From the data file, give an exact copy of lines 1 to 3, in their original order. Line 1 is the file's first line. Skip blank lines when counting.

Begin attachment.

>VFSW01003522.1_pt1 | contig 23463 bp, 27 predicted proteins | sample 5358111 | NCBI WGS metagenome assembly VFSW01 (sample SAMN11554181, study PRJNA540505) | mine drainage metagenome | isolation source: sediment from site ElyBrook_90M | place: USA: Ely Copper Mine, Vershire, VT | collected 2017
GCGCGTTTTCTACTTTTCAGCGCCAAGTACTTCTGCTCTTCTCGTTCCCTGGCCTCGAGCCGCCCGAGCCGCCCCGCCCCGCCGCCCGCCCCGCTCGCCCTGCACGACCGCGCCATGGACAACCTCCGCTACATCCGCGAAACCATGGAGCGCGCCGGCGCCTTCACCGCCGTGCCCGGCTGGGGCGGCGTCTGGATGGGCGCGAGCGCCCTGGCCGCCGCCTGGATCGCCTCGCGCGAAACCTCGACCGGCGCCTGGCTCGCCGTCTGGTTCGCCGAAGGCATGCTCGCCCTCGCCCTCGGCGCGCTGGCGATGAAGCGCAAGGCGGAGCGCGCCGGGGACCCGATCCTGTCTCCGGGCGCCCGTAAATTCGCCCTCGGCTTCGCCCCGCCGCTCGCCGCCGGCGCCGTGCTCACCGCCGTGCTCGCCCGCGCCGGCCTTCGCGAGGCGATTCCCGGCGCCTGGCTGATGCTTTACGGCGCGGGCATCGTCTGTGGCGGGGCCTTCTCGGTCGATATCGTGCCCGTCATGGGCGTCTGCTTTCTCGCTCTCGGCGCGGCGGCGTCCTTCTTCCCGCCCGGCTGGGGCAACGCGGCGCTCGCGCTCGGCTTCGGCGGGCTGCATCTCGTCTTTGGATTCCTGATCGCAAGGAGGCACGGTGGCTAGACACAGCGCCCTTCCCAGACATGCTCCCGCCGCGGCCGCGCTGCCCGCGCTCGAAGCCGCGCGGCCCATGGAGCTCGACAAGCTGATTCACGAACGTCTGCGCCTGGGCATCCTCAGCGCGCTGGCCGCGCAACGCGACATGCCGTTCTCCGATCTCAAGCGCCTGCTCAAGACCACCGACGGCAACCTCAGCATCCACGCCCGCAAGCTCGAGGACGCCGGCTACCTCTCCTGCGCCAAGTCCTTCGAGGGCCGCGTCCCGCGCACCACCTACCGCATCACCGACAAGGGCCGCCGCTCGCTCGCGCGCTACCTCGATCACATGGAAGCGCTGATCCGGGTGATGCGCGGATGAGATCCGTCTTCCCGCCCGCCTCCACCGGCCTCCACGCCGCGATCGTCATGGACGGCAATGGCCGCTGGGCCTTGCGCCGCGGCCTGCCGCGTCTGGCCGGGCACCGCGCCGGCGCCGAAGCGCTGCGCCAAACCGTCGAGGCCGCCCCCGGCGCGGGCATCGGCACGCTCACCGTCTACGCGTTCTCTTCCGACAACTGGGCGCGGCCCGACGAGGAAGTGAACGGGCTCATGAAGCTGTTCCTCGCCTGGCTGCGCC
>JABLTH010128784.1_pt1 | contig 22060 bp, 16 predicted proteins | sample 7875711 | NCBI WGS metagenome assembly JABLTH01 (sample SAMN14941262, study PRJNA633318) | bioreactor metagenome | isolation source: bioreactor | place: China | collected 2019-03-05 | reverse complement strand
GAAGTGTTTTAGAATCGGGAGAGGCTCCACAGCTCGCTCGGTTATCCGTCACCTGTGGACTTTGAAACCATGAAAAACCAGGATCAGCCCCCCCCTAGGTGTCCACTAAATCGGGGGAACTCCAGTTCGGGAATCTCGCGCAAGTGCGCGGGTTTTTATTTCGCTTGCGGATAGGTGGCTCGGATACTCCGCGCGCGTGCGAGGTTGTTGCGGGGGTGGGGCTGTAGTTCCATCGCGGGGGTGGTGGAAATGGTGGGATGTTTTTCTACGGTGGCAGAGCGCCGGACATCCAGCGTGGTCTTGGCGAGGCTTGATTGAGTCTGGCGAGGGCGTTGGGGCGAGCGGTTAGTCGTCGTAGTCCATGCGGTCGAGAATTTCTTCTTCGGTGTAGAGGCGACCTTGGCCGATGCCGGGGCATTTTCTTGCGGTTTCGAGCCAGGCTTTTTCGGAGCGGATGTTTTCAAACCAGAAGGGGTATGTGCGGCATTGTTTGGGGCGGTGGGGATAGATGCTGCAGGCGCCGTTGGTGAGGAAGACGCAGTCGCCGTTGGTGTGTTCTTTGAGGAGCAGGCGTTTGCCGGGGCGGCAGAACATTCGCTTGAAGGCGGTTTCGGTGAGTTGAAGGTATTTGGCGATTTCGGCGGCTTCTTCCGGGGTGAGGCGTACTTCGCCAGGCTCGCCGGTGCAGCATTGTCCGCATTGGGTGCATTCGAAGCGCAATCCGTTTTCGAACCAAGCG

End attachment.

>VFSW01003522.1_pt1 | contig 23463 bp, 27 predicted proteins | sample 5358111 | NCBI WGS metagenome assembly VFSW01 (sample SAMN11554181, study PRJNA540505) | mine drainage metagenome | isolation source: sediment from site ElyBrook_90M | place: USA: Ely Copper Mine, Vershire, VT | collected 2017
GCGCGTTTTCTACTTTTCAGCGCCAAGTACTTCTGCTCTTCTCGTTCCCTGGCCTCGAGCCGCCCGAGCCGCCCCGCCCCGCCGCCCGCCCCGCTCGCCCTGCACGACCGCGCCATGGACAACCTCCGCTACATCCGCGAAACCATGGAGCGCGCCGGCGCCTTCACCGCCGTGCCCGGCTGGGGCGGCGTCTGGATGGGCGCGAGCGCCCTGGCCGCCGCCTGGATCGCCTCGCGCGAAACCTCGACCGGCGCCTGGCTCGCCGTCTGGTTCGCCGAAGGCATGCTCGCCCTCGCCCTCGGCGCGCTGGCGATGAAGCGCAAGGCGGAGCGCGCCGGGGACCCGATCCTGTCTCCGGGCGCCCGTAAATTCGCCCTCGGCTTCGCCCCGCCGCTCGCCGCCGGCGCCGTGCTCACCGCCGTGCTCGCCCGCGCCGGCCTTCGCGAGGCGATTCCCGGCGCCTGGCTGATGCTTTACGGCGCGGGCATCGTCTGTGGCGGGGCCTTCTCGGTCGATATCGTGCCCGTCATGGGCGTCTGCTTTCTCGCTCTCGGCGCGGCGGCGTCCTTCTTCCCGCCCGGCTGGGGCAACGCGGCGCTCGCGCTCGGCTTCGGCGGGCTGCATCTCGTCTTTGGATTCCTGATCGCAAGGAGGCACGGTGGCTAGACACAGCGCCCTTCCCAGACATGCTCCCGCCGCGGCCGCGCTGCCCGCGCTCGAAGCCGCGCGGCCCATGGAGCTCGACAAGCTGATTCACGAACGTCTGCGCCTGGGCATCCTCAGCGCGCTGGCCGCGCAACGCGACATGCCGTTCTCCGATCTCAAGCGCCTGCTCAAGACCACCGACGGCAACCTCAGCATCCACGCCCGCAAGCTCGAGGACGCCGGCTACCTCTCCTGCGCCAAGTCCTTCGAGGGCCGCGTCCCGCGCACCACCTACCGCATCACCGACAAGGGCCGCCGCTCGCTCGCGCGCTACCTCGATCACATGGAAGCGCTGATCCGGGTGATGCGCGGATGAGATCCGTCTTCCCGCCCGCCTCCACCGGCCTCCACGCCGCGATCGTCATGGACGGCAATGGCCGCTGGGCCTTGCGCCGCGGCCTGCCGCGTCTGGCCGGGCACCGCGCCGGCGCCGAAGCGCTGCGCCAAACCGTCGAGGCCGCCCCCGGCGCGGGCATCGGCACGCTCACCGTCTACGCGTTCTCTTCCGACAACTGGGCGCGGCCCGACGAGGAAGTGAACGGGCTCATGAAGCTGTTCCTCGCCTGGCTGCGCC
>JABLTH010128784.1_pt1 | contig 22060 bp, 16 predicted proteins | sample 7875711 | NCBI WGS metagenome assembly JABLTH01 (sample SAMN14941262, study PRJNA633318) | bioreactor metagenome | isolation source: bioreactor | place: China | collected 2019-03-05 | reverse complement strand